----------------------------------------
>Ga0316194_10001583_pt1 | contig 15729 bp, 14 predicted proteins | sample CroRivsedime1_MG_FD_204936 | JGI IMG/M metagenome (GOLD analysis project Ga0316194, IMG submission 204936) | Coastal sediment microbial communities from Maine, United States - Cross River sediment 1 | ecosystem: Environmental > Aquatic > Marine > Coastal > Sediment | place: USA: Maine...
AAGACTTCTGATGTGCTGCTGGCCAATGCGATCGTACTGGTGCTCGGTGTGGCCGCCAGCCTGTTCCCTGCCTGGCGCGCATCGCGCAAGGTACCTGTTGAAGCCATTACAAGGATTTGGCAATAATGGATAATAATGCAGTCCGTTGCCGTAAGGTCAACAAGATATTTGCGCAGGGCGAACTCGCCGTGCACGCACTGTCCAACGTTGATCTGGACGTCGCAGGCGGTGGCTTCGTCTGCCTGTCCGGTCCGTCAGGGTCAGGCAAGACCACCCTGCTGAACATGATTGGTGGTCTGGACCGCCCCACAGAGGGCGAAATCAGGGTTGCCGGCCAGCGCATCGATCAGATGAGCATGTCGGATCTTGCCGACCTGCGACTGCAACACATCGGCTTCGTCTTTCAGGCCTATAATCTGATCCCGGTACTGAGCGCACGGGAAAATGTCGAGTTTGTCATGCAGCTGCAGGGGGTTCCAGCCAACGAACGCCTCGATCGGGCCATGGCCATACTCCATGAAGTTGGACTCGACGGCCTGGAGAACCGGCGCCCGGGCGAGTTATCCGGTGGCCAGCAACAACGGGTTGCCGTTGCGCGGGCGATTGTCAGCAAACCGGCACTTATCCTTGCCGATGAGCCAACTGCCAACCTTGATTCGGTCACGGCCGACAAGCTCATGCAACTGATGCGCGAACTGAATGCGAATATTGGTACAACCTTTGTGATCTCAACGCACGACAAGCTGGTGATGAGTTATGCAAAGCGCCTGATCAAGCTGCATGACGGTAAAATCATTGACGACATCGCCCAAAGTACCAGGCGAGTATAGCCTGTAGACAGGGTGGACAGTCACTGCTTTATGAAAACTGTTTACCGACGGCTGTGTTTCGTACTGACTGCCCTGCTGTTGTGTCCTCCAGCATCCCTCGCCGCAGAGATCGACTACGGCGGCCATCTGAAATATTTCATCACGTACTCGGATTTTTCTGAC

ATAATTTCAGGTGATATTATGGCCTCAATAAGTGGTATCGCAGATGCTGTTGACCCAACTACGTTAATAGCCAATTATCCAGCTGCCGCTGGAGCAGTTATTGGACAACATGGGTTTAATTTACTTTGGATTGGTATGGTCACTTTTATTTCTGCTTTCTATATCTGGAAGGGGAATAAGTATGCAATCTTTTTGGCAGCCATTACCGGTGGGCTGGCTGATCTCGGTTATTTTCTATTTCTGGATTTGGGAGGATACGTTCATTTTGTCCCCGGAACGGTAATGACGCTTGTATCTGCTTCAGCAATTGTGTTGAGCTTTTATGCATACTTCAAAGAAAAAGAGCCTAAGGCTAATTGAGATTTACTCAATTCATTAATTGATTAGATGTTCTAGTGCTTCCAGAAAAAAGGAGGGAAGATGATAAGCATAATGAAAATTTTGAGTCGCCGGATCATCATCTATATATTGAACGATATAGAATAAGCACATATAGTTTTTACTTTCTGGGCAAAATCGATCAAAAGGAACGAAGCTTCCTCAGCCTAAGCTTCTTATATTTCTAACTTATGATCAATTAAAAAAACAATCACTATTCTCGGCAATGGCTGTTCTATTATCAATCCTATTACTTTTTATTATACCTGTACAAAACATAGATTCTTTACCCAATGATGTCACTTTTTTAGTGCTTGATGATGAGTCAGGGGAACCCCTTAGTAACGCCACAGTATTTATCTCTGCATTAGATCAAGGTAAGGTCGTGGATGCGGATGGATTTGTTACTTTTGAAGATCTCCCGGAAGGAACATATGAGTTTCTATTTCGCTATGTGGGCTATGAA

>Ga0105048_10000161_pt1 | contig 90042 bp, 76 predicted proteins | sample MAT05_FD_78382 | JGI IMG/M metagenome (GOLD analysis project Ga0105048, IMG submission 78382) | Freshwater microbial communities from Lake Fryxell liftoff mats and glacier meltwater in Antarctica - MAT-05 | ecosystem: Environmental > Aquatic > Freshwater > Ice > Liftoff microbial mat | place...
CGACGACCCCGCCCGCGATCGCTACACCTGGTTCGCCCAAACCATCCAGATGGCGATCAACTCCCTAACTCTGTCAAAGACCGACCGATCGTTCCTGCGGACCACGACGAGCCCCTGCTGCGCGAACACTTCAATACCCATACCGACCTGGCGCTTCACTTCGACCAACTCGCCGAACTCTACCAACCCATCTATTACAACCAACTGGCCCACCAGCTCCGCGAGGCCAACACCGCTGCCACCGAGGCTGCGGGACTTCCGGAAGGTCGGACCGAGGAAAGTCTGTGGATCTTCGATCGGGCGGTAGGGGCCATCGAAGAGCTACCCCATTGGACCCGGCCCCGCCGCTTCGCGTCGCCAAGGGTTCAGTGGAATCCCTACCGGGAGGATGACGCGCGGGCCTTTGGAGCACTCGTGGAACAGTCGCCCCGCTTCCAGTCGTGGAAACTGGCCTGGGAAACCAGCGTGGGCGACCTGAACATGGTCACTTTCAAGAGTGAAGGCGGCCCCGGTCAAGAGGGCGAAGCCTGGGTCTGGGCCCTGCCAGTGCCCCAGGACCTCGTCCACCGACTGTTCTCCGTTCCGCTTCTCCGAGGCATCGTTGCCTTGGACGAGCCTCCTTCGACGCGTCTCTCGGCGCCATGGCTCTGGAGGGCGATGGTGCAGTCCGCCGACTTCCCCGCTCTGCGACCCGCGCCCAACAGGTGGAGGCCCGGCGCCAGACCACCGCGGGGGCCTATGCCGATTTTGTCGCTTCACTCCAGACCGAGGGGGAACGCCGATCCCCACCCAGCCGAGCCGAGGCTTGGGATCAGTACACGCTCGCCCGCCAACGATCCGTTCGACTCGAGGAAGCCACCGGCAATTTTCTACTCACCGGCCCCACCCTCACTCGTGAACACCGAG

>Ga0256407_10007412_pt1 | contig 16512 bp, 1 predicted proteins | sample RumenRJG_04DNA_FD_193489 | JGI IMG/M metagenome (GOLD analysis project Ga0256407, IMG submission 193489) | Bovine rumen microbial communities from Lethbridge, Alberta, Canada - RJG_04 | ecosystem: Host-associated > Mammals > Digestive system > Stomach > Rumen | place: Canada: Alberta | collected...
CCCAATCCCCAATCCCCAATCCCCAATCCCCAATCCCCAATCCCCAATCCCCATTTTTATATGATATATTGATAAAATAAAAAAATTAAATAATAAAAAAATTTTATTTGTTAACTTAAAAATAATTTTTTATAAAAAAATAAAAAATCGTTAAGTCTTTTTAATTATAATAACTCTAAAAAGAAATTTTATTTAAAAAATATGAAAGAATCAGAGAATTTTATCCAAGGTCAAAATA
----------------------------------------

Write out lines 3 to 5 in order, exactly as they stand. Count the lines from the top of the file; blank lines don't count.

ATAATTTCAGGTGATATTATGGCCTCAATAAGTGGTATCGCAGATGCTGTTGACCCAACTACGTTAATAGCCAATTATCCAGCTGCCGCTGGAGCAGTTATTGGACAACATGGGTTTAATTTACTTTGGATTGGTATGGTCACTTTTATTTCTGCTTTCTATATCTGGAAGGGGAATAAGTATGCAATCTTTTTGGCAGCCATTACCGGTGGGCTGGCTGATCTCGGTTATTTTCTATTTCTGGATTTGGGAGGATACGTTCATTTTGTCCCCGGAACGGTAATGACGCTTGTATCTGCTTCAGCAATTGTGTTGAGCTTTTATGCATACTTCAAAGAAAAAGAGCCTAAGGCTAATTGAGATTTACTCAATTCATTAATTGATTAGATGTTCTAGTGCTTCCAGAAAAAAGGAGGGAAGATGATAAGCATAATGAAAATTTTGAGTCGCCGGATCATCATCTATATATTGAACGATATAGAATAAGCACATATAGTTTTTACTTTCTGGGCAAAATCGATCAAAAGGAACGAAGCTTCCTCAGCCTAAGCTTCTTATATTTCTAACTTATGATCAATTAAAAAAACAATCACTATTCTCGGCAATGGCTGTTCTATTATCAATCCTATTACTTTTTATTATACCTGTACAAAACATAGATTCTTTACCCAATGATGTCACTTTTTTAGTGCTTGATGATGAGTCAGGGGAACCCCTTAGTAACGCCACAGTATTTATCTCTGCATTAGATCAAGGTAAGGTCGTGGATGCGGATGGATTTGTTACTTTTGAAGATCTCCCGGAAGGAACATATGAGTTTCTATTTCGCTATGTGGGCTATGAA

>Ga0105048_10000161_pt1 | contig 90042 bp, 76 predicted proteins | sample MAT05_FD_78382 | JGI IMG/M metagenome (GOLD analysis project Ga0105048, IMG submission 78382) | Freshwater microbial communities from Lake Fryxell liftoff mats and glacier meltwater in Antarctica - MAT-05 | ecosystem: Environmental > Aquatic > Freshwater > Ice > Liftoff microbial mat | place...
CGACGACCCCGCCCGCGATCGCTACACCTGGTTCGCCCAAACCATCCAGATGGCGATCAACTCCCTAACTCTGTCAAAGACCGACCGATCGTTCCTGCGGACCACGACGAGCCCCTGCTGCGCGAACACTTCAATACCCATACCGACCTGGCGCTTCACTTCGACCAACTCGCCGAACTCTACCAACCCATCTATTACAACCAACTGGCCCACCAGCTCCGCGAGGCCAACACCGCTGCCACCGAGGCTGCGGGACTTCCGGAAGGTCGGACCGAGGAAAGTCTGTGGATCTTCGATCGGGCGGTAGGGGCCATCGAAGAGCTACCCCATTGGACCCGGCCCCGCCGCTTCGCGTCGCCAAGGGTTCAGTGGAATCCCTACCGGGAGGATGACGCGCGGGCCTTTGGAGCACTCGTGGAACAGTCGCCCCGCTTCCAGTCGTGGAAACTGGCCTGGGAAACCAGCGTGGGCGACCTGAACATGGTCACTTTCAAGAGTGAAGGCGGCCCCGGTCAAGAGGGCGAAGCCTGGGTCTGGGCCCTGCCAGTGCCCCAGGACCTCGTCCACCGACTGTTCTCCGTTCCGCTTCTCCGAGGCATCGTTGCCTTGGACGAGCCTCCTTCGACGCGTCTCTCGGCGCCATGGCTCTGGAGGGCGATGGTGCAGTCCGCCGACTTCCCCGCTCTGCGACCCGCGCCCAACAGGTGGAGGCCCGGCGCCAGACCACCGCGGGGGCCTATGCCGATTTTGTCGCTTCACTCCAGACCGAGGGGGAACGCCGATCCCCACCCAGCCGAGCCGAGGCTTGGGATCAGTACACGCTCGCCCGCCAACGATCCGTTCGACTCGAGGAAGCCACCGGCAATTTTCTACTCACCGGCCCCACCCTCACTCGTGAACACCGAG